21 Jan 2009 - Story by Sifu Lawrence Hochobeb
Article Views (non-unique): 1292
IN Namibia we continue to lose lives when houses/dwellings catch fire. Fires are mainly started by candles, cooking fires and faulty electrical wiring.
Fires and other equipment that emit heat can cause burns in various degrees to the human body and if not treated can cause disfigurement and even death. Let us then look at the types of burns and the treatment and prevention of burns. It is imperative for us to know the basics of burns and what to do in case of an emergency. Maybe you can save a life. One never knows, but it is better to be ready and knowledgeable.
To distinguish a minor burn from a serious one, the first step is to determine the degree and extent of damage to body tissues. The three classifications of first-degree burn, second-degree burn and third-degree burn will help you determine emergency care.
First-degree burn: The least serious burns are those in which only the outer layer of skin is burnt. The skin is usually red, with swelling and pain sometimes present. The outer layer of skin hasn't been burnt through.
Treat a first-degree burn as a minor burn unless it involves substantial portions of the hands, feet, face, groin or buttocks, or a major joint.
Second-degree burn: When the first layer of skin has been burnt through and the second layer of skin (dermis) also is burnt, the injury is called a second-degree burn. Blisters develop and the skin takes on an intensely reddened, splotchy appearance. Second-degree burns produce severe pain and swelling. If the burnt area is large or if the burn is on the hands, feet, face, groin or buttocks, or over a major joint, treat it as a major burn and get medical help immediately.
For minor burns, including first-degree burns and second-degree burns, take the following action:
Cool the burn. Hold the burnt area under cold running water for at least five minutes, or until the pain subsides. If this is impractical, immerse the burn in cold water or cool it with cold compresses. Cooling the burn reduces swelling by conducting heat away from the skin. Don't put ice on the burn! Cover the burn with a sterile gauze bandage. Don't use fluffy cotton, which may irritate the skin. Wrap the gauze loosely to avoid putting pressure on burnt skin. Bandaging keeps air off the burnt skin, reduces pain and protects blistered skin. Take an over-the-counter pain reliever but never give aspirin to children or teenagers. Minor burns usually heal without further treatment. They may heal with pigment changes, meaning the healed area may be a different colour from the surrounding skin. Watch for signs of infection, such as increased pain, redness, fever, swelling or oozing. If infection develops, seek medical help. Don't use ice. Putting ice directly on a burn can cause frostbite, further damaging your skin. Don't apply butter or ointments to the burn. This could prevent proper healing. Don't break blisters since broken blisters are vulnerable to infection.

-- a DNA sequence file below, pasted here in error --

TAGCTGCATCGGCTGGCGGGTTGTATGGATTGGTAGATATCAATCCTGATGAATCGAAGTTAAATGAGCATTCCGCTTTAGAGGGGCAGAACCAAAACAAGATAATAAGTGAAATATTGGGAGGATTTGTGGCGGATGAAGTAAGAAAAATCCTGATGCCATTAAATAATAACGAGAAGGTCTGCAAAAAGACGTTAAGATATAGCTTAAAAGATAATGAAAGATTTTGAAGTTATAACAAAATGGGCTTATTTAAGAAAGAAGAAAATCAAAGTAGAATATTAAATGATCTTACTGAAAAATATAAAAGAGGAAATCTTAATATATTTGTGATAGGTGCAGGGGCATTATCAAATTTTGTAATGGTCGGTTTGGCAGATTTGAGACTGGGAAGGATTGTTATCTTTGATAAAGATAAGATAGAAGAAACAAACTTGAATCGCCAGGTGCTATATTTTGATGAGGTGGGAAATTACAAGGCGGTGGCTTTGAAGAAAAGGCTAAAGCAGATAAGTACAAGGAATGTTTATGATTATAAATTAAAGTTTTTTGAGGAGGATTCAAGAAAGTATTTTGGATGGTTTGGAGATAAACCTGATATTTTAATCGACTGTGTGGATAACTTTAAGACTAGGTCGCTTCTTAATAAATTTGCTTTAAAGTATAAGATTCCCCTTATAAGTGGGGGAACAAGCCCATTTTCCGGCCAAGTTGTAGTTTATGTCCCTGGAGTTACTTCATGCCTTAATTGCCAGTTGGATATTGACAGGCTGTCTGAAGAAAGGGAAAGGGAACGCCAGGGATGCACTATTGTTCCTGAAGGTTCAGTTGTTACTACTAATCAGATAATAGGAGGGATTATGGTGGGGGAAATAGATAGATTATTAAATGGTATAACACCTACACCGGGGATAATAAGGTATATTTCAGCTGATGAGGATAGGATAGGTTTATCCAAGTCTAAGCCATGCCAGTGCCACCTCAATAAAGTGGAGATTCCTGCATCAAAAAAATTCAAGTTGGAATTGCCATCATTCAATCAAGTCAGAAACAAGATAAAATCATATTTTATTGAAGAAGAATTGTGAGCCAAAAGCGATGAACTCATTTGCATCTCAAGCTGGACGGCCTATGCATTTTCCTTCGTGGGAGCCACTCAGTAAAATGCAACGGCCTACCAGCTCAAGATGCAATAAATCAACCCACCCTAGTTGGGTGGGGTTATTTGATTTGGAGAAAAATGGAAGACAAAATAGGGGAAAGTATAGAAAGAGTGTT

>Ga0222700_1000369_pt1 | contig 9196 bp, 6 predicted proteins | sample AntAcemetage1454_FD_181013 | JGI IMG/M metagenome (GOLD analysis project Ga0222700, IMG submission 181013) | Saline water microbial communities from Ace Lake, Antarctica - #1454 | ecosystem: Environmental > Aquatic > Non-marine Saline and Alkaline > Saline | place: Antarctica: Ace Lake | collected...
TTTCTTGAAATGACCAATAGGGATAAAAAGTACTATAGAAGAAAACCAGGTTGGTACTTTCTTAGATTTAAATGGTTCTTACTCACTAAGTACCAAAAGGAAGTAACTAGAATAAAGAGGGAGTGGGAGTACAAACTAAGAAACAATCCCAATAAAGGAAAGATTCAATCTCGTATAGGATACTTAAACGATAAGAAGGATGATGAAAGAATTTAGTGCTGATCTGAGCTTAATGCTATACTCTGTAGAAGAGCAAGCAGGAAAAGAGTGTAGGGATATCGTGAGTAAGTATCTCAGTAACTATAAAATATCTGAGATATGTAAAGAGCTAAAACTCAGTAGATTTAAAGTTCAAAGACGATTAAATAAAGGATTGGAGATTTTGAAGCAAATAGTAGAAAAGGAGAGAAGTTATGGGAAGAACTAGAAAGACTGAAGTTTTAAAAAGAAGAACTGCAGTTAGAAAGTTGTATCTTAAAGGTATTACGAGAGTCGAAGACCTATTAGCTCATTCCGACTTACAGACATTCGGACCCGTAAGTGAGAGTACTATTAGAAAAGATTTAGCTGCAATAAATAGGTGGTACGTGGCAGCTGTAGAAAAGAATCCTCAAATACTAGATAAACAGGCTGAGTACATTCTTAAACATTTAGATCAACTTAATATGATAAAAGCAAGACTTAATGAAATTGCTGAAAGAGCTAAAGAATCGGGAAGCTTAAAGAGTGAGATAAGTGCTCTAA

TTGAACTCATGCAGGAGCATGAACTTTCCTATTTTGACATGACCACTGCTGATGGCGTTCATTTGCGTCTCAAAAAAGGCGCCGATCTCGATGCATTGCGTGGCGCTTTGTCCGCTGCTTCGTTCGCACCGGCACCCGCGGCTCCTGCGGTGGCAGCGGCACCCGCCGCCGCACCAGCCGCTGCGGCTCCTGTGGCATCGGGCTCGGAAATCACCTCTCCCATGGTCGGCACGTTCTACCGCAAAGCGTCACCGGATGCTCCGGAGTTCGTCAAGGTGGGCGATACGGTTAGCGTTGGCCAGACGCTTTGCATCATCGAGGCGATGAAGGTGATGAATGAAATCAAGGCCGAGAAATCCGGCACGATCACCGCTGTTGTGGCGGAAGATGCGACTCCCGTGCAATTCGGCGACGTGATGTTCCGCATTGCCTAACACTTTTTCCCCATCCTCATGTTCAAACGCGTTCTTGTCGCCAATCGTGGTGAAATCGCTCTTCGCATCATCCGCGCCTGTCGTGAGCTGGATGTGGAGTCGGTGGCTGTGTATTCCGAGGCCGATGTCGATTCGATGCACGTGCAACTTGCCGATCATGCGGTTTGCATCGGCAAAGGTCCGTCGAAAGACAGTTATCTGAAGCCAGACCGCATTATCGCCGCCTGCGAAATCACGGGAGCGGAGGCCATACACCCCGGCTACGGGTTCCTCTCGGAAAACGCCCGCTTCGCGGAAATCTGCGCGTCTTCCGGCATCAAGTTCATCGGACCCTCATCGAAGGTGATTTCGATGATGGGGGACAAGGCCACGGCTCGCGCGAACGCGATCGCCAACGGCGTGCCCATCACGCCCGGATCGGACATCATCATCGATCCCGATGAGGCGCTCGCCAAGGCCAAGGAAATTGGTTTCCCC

Most third-degree burns are serious and painless and involve all layers of the skin and cause permanent tissue damage. Fat, muscle and even bone may be affected. Areas may be charred black or appear dry and white. Difficulty inhaling and exhaling, carbon monoxide poisoning, or other toxic effects may occur if smoke inhalation accompanies the burn.
For major burns, call for emergency medical assistance (ambulance). Until an emergency unit arrives, follow these steps:
Don't remove burnt clothing. However, do make sure the victim is no longer in contact with smoldering materials or is exposed to smoke or heat. Don't immerse large severe burns in cold water. Doing so could cause shock.
Check for signs of circulation (breathing, coughing or movement). If there is no breathing or other sign of circulation, begin cardiopulmonary resuscitation (CPR). Elevate the burnt body part or parts. Raise above heart level, when possible. Cover the area of the burn. Use a cool, moist, sterile bandage; clean, moist cloth; or moist towels.
Please do not: apply ointment, butter, ice, medications, cream, oil spray, or any household remedy to a severe burn.
Do not breathe, blow, or cough on the burn. Do not disturb blistered or dead skin. Do not remove clothing that is stuck to the skin. Do not give the person anything by mouth, if there is a severe burn. Do not immerse a severe burn in cold water. This can cause shock. Do not place a pillow under the person's head if there is an airways burn. This can close the airways.
Here is what you can do to help prevent burns:
Teach children about fire safety and the hazards of matches and fireworks. Prevent children from climbing on top of a stove or grabbing hot items like irons and oven doors. Turn pot handles toward the back of the stove so that children can't grab them and they can't be accidentally knocked over. Remove electrical cords from floors and keep them out of reach.
Know about and practice fire escape routes and drills at home, work and school.
You have to call emergency services/ambulance if:
The burn is extensive (the size of your palm or larger).
The burn is severe (third degree).
You aren't sure how serious it is.
The burn is caused by chemicals or electricity.
The person shows signs of shock.
The person inhaled smoke.
Physical abuse is the known or suspected cause of the burn.
Call emergency services/ambulance immediately if signs of infection develop. These signs include increased pain, redness, swelling, drainage or pus from the burn, swollen lymph nodes or fever. Also call immediately if there are signs of dehydration: thirst, dry skin, dizziness, lightheadedness, or decreased urination. Children, elderly, and anyone with a weakened immune system (for example, HIV) should be seen right away.
Be prepared and take preventative measures at all times!
Sifu Lawrence Hochobeb is the founder and chief instructor of Namibia Wing Chun Kung Fu Academy. He can be contacted at: 0812782121.